Graduate student spotlight: Using a bench-to-bedside approach to improve human health

Every other month, we highlight one of Van Andel Institute Graduate School’s doctoral students. This month features Guillermo Flores, who is pursuing a Ph.D. at the Institute and an M.D. from Michigan State University College of Human Medicine. As a student in the lab of Dr. Patrick Grohar, Flores seeks to uncover the causes of pediatric cancers in hopes of finding new, more effective ways to treat these devastating diseases.

How would you describe your area of study to your family?

GF: I am trying to understand what causes childhood cancer so that we can better treat it. 

What is your primary motivation for persevering through graduate school?

GF: An M.D. will let me treat individual patients. A Ph.D. will help me serve larger populations.

What do you want to do with your degree?

GF: I want to be dedicated to translational research. I want the clinic to inform my benchwork and my benchwork to provide the basis for new therapies.

Guillermo Flores

Did you take time off before starting your Ph.D. degree or come directly from an undergraduate or master’s degree program?

GF: I entered medical school directly after my undergraduate education and entered graduate school immediately after the U.S. Medical Licensing Examination Step 1.

How has your previous coursework contributed to your breadth of knowledge?

GF: I feel that I draw on the knowledge provided by all my courses almost on a day-to-day basis.

Do you think there is any value in social networking with other graduate students in non-related fields?

GF: Definitely. New perspectives not only enrich your learning but can open your eyes to new possibilities. 

How do you think earning an advanced degree will change your role in society?

GF: I expect the responsibility placed on me will only grow. 

Did your past experiences in life or education help prepare you for graduate school or did you have to develop different strategies to succeed?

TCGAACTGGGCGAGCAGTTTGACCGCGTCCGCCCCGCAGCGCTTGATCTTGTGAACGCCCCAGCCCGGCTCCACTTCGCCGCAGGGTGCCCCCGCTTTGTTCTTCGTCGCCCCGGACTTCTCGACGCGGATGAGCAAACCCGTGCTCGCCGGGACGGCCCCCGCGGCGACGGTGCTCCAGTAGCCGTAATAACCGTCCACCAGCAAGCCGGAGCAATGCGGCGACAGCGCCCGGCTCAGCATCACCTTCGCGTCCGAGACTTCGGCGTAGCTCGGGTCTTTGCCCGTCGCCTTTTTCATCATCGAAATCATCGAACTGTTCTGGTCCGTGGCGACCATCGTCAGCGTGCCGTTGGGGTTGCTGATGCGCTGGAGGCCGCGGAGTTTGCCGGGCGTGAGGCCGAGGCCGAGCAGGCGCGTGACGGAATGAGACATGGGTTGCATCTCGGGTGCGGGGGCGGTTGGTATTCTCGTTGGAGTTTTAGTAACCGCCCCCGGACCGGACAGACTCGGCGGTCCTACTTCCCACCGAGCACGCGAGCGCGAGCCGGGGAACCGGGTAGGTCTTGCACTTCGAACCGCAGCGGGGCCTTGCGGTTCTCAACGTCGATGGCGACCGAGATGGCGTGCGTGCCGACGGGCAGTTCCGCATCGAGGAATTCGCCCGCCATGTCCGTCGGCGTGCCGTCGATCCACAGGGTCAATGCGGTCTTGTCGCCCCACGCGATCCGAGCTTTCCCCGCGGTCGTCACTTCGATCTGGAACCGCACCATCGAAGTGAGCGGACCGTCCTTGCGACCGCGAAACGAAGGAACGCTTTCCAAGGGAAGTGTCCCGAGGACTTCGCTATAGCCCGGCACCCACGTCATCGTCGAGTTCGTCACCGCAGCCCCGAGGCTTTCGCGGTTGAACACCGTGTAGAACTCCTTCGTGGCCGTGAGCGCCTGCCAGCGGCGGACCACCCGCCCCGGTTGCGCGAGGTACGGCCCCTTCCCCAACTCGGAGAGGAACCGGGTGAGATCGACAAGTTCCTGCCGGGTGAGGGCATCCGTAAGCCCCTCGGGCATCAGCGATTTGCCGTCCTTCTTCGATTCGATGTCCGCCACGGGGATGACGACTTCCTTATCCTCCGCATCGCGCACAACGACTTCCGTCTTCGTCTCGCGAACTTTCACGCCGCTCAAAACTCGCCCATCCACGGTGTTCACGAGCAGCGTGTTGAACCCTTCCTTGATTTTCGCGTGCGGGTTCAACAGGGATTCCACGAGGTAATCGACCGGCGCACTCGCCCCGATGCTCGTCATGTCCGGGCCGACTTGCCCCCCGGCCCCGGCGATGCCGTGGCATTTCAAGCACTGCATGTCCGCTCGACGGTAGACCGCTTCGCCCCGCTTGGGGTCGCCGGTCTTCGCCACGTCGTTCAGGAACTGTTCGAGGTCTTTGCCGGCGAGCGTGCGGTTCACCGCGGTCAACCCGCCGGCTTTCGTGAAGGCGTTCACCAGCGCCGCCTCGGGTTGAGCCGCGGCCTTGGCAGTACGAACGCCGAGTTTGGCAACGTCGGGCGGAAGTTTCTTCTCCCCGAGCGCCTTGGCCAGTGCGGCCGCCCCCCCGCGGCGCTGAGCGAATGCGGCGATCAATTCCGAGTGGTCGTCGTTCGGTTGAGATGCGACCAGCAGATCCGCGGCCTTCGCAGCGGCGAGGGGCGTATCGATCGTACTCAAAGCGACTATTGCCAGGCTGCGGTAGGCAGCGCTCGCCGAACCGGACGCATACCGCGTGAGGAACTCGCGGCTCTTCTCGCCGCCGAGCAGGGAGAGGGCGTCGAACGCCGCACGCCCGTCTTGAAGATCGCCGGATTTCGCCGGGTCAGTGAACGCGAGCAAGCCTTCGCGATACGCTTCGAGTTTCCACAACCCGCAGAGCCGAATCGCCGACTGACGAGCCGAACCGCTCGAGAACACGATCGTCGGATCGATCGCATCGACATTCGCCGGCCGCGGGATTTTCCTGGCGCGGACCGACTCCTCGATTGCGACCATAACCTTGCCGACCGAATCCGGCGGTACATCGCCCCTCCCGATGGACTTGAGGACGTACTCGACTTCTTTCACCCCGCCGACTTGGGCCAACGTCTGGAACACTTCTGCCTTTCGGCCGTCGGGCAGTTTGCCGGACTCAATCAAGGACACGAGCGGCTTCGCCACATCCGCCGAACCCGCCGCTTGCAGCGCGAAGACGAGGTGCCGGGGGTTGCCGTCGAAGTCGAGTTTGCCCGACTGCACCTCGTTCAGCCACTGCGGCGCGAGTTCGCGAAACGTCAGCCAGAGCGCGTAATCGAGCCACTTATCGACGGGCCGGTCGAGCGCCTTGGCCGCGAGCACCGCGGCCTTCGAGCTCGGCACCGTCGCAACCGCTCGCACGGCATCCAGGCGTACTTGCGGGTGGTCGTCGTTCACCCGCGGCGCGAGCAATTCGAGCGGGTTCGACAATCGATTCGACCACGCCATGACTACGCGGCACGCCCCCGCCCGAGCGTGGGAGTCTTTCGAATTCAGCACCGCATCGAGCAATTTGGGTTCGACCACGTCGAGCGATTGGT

GF: There is no magic formula. Figure out what helps you succeed in other domains. Use these skills to help you succeed in graduate school. 

What is your favorite stress-reduction technique?

GF: Hanging out with my dog. 

What accomplishment (academic or other) are you most proud of?

GF: Being a teaching assistant and translator for a month-long biodiversity course in Peru. I caught piranha, wrangled an anaconda and hiked Machu Picchu. 

Are you involved in other community activities and, if so, how have they shaped your graduate experience?

GF: Not as much as I would hope to; I volunteered a lot in the past but this has kind of fallen through since graduate school. However, I do tutor medical students. This also helps me keep abreast of medical school topics while being away.

If you were asked to put something in a time capsule for each year you have been in the program and this capsule would not be opened for 25 years, what would you contribute?

GF: Some souvenirs from the Everglades. Some souvenirs from Isle Royale. A ticket stub from Avengers: Endgame. Just to remind me that there is still time outside the lab.

Is there anything else you would like us to know about your doctoral education experience?

GF: It’s been a blast so far. I’m still not a cynic.